Psalm 39 — A Meditation

Torah ScrollPsalm 39
        tr by Robert Alter

1        I thought, “Let me keep my ways from offending with my tongue.
Let me keep a muzzle on my mouth
            as long as the wicked is before me.”

The psalmist has something on his mind, but he is hesitant to bring it up where the wicked or the evil might hear. If he cries out to God, wicked people might interpret it as lack of faith, or use it as an excuse to speak impertinently of God. They might scorn God’s righteousness or assault God’s sovereignty, or even use the words of a faithful person as an excuse to deny God’s very existence.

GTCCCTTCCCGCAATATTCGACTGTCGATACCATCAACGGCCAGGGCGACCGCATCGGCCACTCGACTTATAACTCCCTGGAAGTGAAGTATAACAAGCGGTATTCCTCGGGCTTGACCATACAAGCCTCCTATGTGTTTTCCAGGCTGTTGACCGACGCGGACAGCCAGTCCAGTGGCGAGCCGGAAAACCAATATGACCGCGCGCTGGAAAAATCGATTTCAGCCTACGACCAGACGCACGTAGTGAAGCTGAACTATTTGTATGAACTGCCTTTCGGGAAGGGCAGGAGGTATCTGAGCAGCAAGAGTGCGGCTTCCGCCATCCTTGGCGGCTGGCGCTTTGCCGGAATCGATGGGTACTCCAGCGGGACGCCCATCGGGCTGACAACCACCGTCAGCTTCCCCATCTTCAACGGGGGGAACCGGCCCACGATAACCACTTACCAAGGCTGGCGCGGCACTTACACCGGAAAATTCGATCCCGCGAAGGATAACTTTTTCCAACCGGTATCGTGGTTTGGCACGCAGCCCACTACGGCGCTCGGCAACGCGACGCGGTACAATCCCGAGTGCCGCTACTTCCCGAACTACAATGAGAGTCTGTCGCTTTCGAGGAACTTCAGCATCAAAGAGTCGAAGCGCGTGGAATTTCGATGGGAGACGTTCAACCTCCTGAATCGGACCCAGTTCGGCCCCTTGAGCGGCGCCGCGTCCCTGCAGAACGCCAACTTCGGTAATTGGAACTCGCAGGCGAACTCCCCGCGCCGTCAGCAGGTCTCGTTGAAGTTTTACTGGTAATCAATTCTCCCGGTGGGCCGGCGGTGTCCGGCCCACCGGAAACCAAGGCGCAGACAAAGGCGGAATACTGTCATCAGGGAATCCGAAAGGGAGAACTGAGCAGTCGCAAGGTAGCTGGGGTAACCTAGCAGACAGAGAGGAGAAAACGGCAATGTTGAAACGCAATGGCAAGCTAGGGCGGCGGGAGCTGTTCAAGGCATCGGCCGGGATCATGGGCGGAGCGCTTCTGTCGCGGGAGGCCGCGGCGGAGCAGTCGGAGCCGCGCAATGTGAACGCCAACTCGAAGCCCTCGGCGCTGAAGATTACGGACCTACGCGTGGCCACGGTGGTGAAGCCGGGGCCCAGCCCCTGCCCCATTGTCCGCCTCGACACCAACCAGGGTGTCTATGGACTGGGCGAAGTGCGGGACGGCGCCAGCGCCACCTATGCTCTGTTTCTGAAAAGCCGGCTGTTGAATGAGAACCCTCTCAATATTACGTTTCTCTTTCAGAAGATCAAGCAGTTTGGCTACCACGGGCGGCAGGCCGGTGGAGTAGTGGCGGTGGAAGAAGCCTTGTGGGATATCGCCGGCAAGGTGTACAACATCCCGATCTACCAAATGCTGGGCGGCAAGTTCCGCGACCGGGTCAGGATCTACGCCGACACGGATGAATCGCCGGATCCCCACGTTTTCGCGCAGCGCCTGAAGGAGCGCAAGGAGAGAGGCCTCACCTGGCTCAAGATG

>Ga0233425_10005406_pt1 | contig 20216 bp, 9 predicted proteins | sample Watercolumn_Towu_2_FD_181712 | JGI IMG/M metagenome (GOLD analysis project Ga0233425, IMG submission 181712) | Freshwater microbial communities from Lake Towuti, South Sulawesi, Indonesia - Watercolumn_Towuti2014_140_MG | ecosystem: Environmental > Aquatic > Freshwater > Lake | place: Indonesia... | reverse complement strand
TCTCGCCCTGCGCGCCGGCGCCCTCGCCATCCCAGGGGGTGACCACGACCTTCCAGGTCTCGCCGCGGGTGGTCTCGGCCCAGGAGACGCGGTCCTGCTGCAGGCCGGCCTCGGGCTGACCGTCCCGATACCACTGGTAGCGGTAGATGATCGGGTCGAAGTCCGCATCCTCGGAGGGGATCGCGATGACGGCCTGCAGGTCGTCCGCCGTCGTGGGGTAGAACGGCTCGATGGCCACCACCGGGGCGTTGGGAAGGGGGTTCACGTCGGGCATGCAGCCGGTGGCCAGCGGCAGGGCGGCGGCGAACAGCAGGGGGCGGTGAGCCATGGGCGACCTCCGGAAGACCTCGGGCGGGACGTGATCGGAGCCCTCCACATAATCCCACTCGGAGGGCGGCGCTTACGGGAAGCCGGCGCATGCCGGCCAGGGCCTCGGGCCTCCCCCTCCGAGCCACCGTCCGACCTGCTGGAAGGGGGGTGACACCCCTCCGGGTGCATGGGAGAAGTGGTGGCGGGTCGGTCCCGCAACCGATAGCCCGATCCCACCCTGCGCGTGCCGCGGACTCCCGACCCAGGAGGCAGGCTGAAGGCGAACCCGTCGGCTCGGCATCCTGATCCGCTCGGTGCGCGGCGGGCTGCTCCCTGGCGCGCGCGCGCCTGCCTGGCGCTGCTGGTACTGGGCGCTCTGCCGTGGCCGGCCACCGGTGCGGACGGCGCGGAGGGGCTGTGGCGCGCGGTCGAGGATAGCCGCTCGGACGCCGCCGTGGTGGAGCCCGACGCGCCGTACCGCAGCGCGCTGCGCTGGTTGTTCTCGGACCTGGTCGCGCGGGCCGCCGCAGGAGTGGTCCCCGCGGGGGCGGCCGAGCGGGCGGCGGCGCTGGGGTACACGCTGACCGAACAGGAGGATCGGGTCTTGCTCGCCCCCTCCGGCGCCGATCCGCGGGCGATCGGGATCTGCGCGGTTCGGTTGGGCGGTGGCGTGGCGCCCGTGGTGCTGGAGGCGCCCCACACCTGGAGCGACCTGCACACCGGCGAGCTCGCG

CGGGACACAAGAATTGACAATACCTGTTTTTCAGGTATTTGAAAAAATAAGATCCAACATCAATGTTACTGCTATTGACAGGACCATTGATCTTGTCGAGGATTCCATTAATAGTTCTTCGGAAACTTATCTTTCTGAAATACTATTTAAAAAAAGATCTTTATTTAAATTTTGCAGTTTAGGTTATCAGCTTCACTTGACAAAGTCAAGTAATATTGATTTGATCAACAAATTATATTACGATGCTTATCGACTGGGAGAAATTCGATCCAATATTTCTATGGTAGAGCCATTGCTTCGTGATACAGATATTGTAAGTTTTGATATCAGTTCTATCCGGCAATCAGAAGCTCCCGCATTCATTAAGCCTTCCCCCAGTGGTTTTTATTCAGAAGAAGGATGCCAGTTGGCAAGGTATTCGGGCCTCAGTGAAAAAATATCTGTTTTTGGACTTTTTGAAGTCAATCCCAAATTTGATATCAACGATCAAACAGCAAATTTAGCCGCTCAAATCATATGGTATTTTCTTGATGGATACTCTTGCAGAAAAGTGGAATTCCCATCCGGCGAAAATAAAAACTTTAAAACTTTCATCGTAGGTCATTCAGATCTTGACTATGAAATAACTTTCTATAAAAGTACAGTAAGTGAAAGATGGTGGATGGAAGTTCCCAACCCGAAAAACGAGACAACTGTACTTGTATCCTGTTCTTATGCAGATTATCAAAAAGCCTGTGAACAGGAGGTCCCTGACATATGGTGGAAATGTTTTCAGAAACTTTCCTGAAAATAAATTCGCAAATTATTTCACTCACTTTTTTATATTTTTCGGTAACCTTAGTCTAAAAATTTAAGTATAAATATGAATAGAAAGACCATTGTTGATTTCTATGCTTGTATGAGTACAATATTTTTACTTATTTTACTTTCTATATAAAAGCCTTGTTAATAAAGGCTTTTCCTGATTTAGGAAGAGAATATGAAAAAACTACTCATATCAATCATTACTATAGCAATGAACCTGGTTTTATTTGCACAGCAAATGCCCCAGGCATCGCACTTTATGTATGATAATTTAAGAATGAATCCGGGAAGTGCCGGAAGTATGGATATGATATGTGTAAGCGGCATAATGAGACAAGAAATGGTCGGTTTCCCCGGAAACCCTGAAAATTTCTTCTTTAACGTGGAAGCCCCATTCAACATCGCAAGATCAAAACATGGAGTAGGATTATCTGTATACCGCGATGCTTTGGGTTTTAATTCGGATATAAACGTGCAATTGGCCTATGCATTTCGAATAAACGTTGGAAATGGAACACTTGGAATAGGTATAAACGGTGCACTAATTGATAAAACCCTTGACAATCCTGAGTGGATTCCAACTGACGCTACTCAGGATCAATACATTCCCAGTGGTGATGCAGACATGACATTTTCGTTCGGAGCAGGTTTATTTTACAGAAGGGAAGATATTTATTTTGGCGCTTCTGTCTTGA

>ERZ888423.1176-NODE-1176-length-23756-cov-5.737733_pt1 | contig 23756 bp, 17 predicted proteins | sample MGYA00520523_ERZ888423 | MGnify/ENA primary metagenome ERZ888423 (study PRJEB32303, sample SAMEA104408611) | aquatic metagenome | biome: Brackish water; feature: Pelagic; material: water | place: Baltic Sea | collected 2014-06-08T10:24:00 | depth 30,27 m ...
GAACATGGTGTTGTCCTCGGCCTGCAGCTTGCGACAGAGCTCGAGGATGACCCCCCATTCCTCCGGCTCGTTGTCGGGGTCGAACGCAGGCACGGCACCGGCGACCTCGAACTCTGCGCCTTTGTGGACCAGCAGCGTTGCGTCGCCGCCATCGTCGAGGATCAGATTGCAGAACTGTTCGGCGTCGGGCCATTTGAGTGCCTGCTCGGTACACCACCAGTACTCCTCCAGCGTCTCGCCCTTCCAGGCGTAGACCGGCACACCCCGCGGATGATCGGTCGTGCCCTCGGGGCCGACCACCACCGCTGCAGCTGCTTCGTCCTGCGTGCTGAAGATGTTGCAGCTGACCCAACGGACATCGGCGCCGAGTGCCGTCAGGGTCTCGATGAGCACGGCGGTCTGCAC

2        I was mute – in silence.
I kept still, deprived of good,
            and my pain was grievous.

3        My heart was hot within me.
In my thoughts a fire burned.
            I spoke with my tongue.

He sits silent as long as he can, but eventually he cannot suppress it any longer. A sense of terrible injustice, or maybe outrage, can simmer no more. It must burst into flame.

4        Let me know, O Lord, my end
and what is the measure of my days.
            I would know how fleeting I am.

The psalmist does not reveal the reason for his concern about his life expectancy, but it is real. These are the words of someone who has heard a death sentence, and it is his. He wants the truth.

The truth is that everyone faces a death sentence. None of us knows the moment of our own death before it happens. Some get more hints than others. The heart of the psalmist is “hot within,” because he does not think God is being fair with him.

5        Look, mere handspans You made my days,